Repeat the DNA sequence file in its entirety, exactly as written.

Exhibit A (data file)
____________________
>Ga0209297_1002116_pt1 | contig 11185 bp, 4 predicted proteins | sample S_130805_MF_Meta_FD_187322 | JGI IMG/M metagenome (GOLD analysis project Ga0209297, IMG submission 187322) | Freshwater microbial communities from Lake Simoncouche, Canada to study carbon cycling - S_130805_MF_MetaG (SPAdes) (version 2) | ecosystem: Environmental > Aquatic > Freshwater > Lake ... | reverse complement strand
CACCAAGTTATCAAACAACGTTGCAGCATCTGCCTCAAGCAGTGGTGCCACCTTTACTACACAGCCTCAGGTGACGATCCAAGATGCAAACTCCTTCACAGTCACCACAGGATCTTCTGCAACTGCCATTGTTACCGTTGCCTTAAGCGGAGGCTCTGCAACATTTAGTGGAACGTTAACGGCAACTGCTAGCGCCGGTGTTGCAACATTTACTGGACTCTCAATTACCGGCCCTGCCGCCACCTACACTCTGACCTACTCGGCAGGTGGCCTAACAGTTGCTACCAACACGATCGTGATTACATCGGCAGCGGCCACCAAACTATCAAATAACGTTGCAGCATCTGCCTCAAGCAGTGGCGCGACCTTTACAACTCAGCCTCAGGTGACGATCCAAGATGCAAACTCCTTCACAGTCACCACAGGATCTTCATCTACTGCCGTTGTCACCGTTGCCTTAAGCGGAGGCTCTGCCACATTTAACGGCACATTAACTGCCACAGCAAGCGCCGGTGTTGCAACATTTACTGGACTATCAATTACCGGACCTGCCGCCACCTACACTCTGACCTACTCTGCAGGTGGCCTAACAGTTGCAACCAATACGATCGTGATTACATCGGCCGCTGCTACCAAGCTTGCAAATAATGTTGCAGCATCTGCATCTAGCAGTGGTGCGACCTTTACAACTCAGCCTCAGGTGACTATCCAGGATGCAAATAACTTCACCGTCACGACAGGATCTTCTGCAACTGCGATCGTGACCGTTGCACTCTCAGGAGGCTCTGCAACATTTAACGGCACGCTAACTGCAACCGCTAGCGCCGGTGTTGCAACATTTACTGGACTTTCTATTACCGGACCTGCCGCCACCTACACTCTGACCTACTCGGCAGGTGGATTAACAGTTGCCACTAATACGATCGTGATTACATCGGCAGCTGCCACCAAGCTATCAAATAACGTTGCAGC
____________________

>Ga0209297_1002116_pt1 | contig 11185 bp, 4 predicted proteins | sample S_130805_MF_Meta_FD_187322 | JGI IMG/M metagenome (GOLD analysis project Ga0209297, IMG submission 187322) | Freshwater microbial communities from Lake Simoncouche, Canada to study carbon cycling - S_130805_MF_MetaG (SPAdes) (version 2) | ecosystem: Environmental > Aquatic > Freshwater > Lake ... | reverse complement strand
CACCAAGTTATCAAACAACGTTGCAGCATCTGCCTCAAGCAGTGGTGCCACCTTTACTACACAGCCTCAGGTGACGATCCAAGATGCAAACTCCTTCACAGTCACCACAGGATCTTCTGCAACTGCCATTGTTACCGTTGCCTTAAGCGGAGGCTCTGCAACATTTAGTGGAACGTTAACGGCAACTGCTAGCGCCGGTGTTGCAACATTTACTGGACTCTCAATTACCGGCCCTGCCGCCACCTACACTCTGACCTACTCGGCAGGTGGCCTAACAGTTGCTACCAACACGATCGTGATTACATCGGCAGCGGCCACCAAACTATCAAATAACGTTGCAGCATCTGCCTCAAGCAGTGGCGCGACCTTTACAACTCAGCCTCAGGTGACGATCCAAGATGCAAACTCCTTCACAGTCACCACAGGATCTTCATCTACTGCCGTTGTCACCGTTGCCTTAAGCGGAGGCTCTGCCACATTTAACGGCACATTAACTGCCACAGCAAGCGCCGGTGTTGCAACATTTACTGGACTATCAATTACCGGACCTGCCGCCACCTACACTCTGACCTACTCTGCAGGTGGCCTAACAGTTGCAACCAATACGATCGTGATTACATCGGCCGCTGCTACCAAGCTTGCAAATAATGTTGCAGCATCTGCATCTAGCAGTGGTGCGACCTTTACAACTCAGCCTCAGGTGACTATCCAGGATGCAAATAACTTCACCGTCACGACAGGATCTTCTGCAACTGCGATCGTGACCGTTGCACTCTCAGGAGGCTCTGCAACATTTAACGGCACGCTAACTGCAACCGCTAGCGCCGGTGTTGCAACATTTACTGGACTTTCTATTACCGGACCTGCCGCCACCTACACTCTGACCTACTCGGCAGGTGGATTAACAGTTGCCACTAATACGATCGTGATTACATCGGCAGCTGCCACCAAGCTATCAAATAACGTTGCAGC